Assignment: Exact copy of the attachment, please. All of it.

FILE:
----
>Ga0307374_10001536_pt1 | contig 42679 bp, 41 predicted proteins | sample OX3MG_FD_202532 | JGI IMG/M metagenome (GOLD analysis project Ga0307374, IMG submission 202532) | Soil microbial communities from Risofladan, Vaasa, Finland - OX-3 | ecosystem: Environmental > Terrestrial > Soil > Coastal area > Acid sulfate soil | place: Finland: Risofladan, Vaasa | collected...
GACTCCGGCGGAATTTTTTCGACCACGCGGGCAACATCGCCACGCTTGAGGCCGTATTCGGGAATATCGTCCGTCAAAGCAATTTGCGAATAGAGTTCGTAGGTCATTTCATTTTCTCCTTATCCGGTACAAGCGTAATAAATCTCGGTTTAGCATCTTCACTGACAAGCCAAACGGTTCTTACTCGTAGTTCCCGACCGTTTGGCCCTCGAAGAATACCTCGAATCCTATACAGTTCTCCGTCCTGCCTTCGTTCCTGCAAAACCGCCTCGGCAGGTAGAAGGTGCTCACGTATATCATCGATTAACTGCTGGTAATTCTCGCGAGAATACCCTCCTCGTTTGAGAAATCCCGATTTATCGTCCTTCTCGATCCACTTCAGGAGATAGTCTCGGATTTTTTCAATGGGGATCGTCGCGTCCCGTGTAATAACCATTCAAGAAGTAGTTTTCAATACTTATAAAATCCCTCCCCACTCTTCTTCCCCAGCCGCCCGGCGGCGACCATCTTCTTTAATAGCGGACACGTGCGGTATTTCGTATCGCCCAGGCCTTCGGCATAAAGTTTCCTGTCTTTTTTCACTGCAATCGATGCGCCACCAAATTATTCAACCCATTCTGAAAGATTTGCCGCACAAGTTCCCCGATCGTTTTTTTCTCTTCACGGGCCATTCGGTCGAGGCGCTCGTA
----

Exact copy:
>Ga0307374_10001536_pt1 | contig 42679 bp, 41 predicted proteins | sample OX3MG_FD_202532 | JGI IMG/M metagenome (GOLD analysis project Ga0307374, IMG submission 202532) | Soil microbial communities from Risofladan, Vaasa, Finland - OX-3 | ecosystem: Environmental > Terrestrial > Soil > Coastal area > Acid sulfate soil | place: Finland: Risofladan, Vaasa | collected...
GACTCCGGCGGAATTTTTTCGACCACGCGGGCAACATCGCCACGCTTGAGGCCGTATTCGGGAATATCGTCCGTCAAAGCAATTTGCGAATAGAGTTCGTAGGTCATTTCATTTTCTCCTTATCCGGTACAAGCGTAATAAATCTCGGTTTAGCATCTTCACTGACAAGCCAAACGGTTCTTACTCGTAGTTCCCGACCGTTTGGCCCTCGAAGAATACCTCGAATCCTATACAGTTCTCCGTCCTGCCTTCGTTCCTGCAAAACCGCCTCGGCAGGTAGAAGGTGCTCACGTATATCATCGATTAACTGCTGGTAATTCTCGCGAGAATACCCTCCTCGTTTGAGAAATCCCGATTTATCGTCCTTCTCGATCCACTTCAGGAGATAGTCTCGGATTTTTTCAATGGGGATCGTCGCGTCCCGTGTAATAACCATTCAAGAAGTAGTTTTCAATACTTATAAAATCCCTCCCCACTCTTCTTCCCCAGCCGCCCGGCGGCGACCATCTTCTTTAATAGCGGACACGTGCGGTATTTCGTATCGCCCAGGCCTTCGGCATAAAGTTTCCTGTCTTTTTTCACTGCAATCGATGCGCCACCAAATTATTCAACCCATTCTGAAAGATTTGCCGCACAAGTTCCCCGATCGTTTTTTTCTCTTCACGGGCCATTCGGTCGAGGCGCTCGTA